Unfortunately for physiologists and writers of clinical algorithms,
simplysayingtokeeptheSvO2over70%andallwillbewelldoesn'twork.This
should come as no surprise to anyone familiar with the medical literature in
criticalcaremedicine—multiplestudiesproposingonephysiologicmanipulation
oranotherhavebeenconsistentlydisproven.Thecombinedprocessesofoxygen
delivery,oxygenconsumption,stressresponse,andcellularadaptationarefartoo
complextobesummedupinthischapter,letaloneaone-size-fits-allalgorithm.
AnormalPaO2whilebreathingambientairatsealevelis90-100mm
Hg, but humans are able to tolerate much less over prolonged periods of time.
TheminimumnecessaryPaO2andSaO2isnotknown,anditisunlikelythatany
IRBwillgrantapprovaltoastudyaimingtowithholdsupplementaloxygenfrom


criticallyillpatients.Thedegreeoftolerablehypoxemiaisalsohighlyvariable,
and depends on factors such as the patient's age, comorbid conditions, living
environment,geneticfactors,andabilitytocopewithphysiologicstress.Whatis
known is that some people are able to survive moderate and even severe
hypoxemia.Keepthefollowinginmind:


Mitochondrial PO 2 in cardiac and skeletal muscle is normally
between1and5mmHg.



Oxidative phosphorylation in mitochondria doesn't begin to fail
untilthePO2isbetween0.1and1mmHg.



ClimbersonMountEverestwhoobtainedfemoralarterialsamples
fromeachotherhadPaO2inthe24-28mmHgrange,andlivedtotell
thetale.



Insepticshock,theproblemisnotinadequateoxygendelivery.It's
the inability of the tissues to properly metabolize the delivered
oxygen.That'swhypatientsdiedespitehavinganSvO2of80%.The
reasonsforthisare(very)incompletelyunderstood.



InthevariousARDSNettrials,aPaO 2aslowas55mmHg(with
anSaO 2 of 88%) was considered acceptable. This is probably the
bestwewillgetasfarasprospectiveevidenceonthesubject.



Patients in the ARDSNet trial who received higher tidal volumes
had better oxygenation, but also had a higher mortality rate. This
suggests that preventing lung injury was more important than
improvingoxygenation.



Many interventions have been shown to improve oxygenation in
mechanicallyventilatedpatients,butnottoimprovesurvival.

Using lactate levels is an appealing method of determining whether
oxygen delivery is adequate, but it has its limitations as well. Most lactate
productionincriticalillnessisnotduetoanaerobicmetabolism,despitecommon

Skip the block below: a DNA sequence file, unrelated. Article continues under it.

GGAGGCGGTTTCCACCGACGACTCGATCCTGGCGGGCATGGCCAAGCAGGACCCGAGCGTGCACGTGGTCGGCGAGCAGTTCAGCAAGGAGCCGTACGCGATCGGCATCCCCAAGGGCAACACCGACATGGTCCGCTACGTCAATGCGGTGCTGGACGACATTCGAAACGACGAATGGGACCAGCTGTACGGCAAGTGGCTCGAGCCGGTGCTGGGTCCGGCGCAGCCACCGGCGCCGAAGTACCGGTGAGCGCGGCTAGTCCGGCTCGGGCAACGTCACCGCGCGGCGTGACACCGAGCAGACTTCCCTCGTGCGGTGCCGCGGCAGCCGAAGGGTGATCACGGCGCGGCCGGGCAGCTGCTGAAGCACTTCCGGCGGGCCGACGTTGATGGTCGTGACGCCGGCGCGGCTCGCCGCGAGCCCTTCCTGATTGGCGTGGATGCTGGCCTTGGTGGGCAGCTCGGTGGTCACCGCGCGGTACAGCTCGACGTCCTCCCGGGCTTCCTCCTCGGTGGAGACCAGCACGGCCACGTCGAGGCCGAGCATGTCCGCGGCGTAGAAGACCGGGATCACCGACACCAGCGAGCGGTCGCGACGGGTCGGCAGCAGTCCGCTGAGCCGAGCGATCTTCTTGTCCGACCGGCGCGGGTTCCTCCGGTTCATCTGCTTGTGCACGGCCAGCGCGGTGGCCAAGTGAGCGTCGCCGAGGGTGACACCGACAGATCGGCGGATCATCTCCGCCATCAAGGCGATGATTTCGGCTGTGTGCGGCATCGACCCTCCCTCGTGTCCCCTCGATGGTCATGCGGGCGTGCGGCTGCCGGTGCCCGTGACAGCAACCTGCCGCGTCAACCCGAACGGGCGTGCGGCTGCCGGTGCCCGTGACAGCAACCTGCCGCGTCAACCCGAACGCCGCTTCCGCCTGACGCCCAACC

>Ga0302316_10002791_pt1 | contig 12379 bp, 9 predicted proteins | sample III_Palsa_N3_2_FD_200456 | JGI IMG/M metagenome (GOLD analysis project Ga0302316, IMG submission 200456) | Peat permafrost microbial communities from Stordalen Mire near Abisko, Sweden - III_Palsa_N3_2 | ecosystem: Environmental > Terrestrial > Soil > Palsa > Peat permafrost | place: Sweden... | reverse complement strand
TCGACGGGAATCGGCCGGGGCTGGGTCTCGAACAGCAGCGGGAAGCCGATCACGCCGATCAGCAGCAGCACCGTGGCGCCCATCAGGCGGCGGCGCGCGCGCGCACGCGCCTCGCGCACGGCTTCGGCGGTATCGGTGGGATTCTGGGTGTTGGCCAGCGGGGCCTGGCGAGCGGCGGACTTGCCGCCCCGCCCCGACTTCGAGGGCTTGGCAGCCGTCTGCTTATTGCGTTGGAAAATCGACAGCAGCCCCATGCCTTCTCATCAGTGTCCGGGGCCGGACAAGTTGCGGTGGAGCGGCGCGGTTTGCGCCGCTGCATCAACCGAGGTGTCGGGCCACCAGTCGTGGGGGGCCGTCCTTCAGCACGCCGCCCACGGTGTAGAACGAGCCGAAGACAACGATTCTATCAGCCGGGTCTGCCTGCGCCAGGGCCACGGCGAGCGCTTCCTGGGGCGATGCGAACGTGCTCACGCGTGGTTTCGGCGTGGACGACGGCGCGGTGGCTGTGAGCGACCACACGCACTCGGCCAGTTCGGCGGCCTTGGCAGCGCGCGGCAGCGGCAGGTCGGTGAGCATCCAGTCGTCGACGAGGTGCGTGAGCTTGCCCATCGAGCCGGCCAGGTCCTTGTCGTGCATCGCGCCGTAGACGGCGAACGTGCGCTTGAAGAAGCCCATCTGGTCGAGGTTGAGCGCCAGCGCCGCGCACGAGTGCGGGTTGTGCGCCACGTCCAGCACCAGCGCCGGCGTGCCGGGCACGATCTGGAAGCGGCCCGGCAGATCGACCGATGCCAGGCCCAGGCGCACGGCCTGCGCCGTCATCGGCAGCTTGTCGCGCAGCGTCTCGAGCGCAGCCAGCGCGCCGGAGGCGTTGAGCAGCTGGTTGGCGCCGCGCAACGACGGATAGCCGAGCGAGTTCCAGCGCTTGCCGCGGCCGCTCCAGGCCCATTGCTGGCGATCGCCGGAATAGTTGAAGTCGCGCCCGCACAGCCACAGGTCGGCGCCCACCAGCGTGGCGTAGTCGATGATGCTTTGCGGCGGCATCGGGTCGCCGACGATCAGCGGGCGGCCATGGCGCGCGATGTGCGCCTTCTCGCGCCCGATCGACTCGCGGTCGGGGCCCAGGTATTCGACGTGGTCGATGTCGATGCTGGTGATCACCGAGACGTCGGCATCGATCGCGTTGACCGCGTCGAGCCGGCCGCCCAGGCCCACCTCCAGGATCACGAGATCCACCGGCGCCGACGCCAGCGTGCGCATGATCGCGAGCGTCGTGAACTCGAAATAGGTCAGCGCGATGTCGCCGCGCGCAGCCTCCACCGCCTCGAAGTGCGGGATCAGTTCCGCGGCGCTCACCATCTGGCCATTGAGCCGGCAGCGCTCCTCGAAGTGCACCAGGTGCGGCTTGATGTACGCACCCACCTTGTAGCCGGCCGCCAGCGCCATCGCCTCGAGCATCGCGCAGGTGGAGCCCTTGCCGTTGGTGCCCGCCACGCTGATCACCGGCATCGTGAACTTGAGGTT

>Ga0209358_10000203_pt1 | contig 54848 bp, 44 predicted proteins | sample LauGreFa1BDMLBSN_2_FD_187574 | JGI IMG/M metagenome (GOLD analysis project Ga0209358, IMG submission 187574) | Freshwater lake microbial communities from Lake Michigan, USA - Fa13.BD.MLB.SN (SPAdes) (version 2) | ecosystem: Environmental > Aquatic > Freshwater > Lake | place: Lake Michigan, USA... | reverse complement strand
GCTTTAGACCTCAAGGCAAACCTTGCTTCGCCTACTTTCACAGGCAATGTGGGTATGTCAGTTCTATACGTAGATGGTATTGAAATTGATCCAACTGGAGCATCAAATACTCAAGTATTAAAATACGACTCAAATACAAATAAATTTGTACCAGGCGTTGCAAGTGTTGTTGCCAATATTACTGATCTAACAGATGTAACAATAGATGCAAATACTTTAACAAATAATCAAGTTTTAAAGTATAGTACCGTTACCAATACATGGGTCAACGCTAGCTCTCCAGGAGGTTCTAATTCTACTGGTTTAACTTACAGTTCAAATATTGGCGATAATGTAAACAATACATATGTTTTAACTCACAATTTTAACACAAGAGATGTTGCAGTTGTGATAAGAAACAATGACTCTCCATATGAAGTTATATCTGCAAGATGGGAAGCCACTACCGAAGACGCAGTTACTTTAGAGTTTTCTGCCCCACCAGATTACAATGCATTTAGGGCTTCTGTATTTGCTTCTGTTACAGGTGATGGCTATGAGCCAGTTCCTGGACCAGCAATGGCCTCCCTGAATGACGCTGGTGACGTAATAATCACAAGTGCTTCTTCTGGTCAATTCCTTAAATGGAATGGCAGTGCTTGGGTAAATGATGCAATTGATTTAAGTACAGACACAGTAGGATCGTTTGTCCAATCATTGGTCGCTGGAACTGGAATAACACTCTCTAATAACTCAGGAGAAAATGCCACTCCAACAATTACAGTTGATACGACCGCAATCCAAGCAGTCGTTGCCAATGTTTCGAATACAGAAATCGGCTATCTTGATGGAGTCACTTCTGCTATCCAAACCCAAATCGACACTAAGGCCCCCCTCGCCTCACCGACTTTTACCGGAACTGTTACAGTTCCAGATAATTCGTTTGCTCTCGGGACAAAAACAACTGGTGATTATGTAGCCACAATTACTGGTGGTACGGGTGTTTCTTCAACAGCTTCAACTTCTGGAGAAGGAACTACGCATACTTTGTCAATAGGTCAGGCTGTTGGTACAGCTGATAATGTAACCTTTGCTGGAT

assumptions. Instead, it is a product of increased pyruvate production (with
metabolism to lactate) in the setting of impaired or altered glycolysis and
gluconeogenesis.Lactateisthepreferredfuelforcardiacmyocytesinthesetting
ofadrenergicstimulationandisproducedbyaerobiccellularrespiration.Thus,
lactate should be viewed as a nonspecific marker of physiologic stress. If the
lactatecomesdownfollowingintubation,fluidresuscitation,etc.,thenitsimply
indicatesthatthepatientisrespondingtotherapy.Itdoesn'timplyrestorationof
aerobic metabolism in previously anaerobic tissues. Likewise, an increasing
lactatemayindicatethatthepatienthasaconditionthatisleadingtoanincrease
in sympathetic tone and cortisol-mediated stress response. Increasing oxygen
deliverymayormaynothelpthesituation—itdependsonwhattheunderlying
conditionis.
Thisconceptleadstothefifthruleofoxygen:SaO2,SvO2,O 2ER,
andlactateareallpiecesofinformationandnotgoalsinthemselves.Theymust
betakenintoaccountalong withurineoutput,peripheralperfusion,mentation,
andotherclinicalinformationbeforeanytreatmentdecisionscanbemade.

OxygenToxicity
The idea that supplemental oxygen can be toxic, especially in high
doses,isnotnew.Inneonates,highFiO 2hasbeenassociatedwithretinopathy
andbronchopulmonarydysplasia.Inadults,thereisevidenceofworseoutcomes
with hyperoxia in the setting of acute myocardial infarction and following
cardiacarrest.HighFiO 2inadultscancauseirritationofthetracheobronchial
tree and absorption atelectasis (due to the oxygen being absorbed without the
stabilizingeffectofnitrogengas,leadingtoalveolarcollapse).
Laboratory studies have demonstrated the increased presence of
reactive oxygen species in the setting of infection, inflammation, and tissue
reperfusion.Theclinicalsignificanceofthisisunclear,astheoxidativeburstisa
known component of inflammation and may be a part of the host response to
infection.Reactiveoxygenspeciescancausecellularinjuryandapoptosisinvitro
buttheyrapidlycombinewithchlorideandotherionsinvivo,mitigatingtheir
effect. The degree to which the PaO 2 itself plays a role is also not fully


understood, and it may be the case that the oxidative burst occurs as a part of
inflammationorreperfusionunderanykindofaerobicconditions(andnotsolely
hyperoxic).
Thedegreetowhichclinicallysignificantoxygentoxicityoccursin
humansispoorlyunderstood,andtherolethatthePaO 2itselfplaysisunclear.
Justbecausewedon'tknowthatthereistoxicity,however,doesn'tmeanthatit
isn'toccurring.Thesafest practice,then,istotreatoxygenlikeanyotherdrug
and to only give the patient as much as he needs. A useful analogy is the
administration of norepinephrine in septic shock. A normal mean arterial
pressure is 93 mm Hg, but organ perfusion is adequate with a mean arterial
pressure of 65 mm Hg. Norepinephrine is titrated to achieve the lower target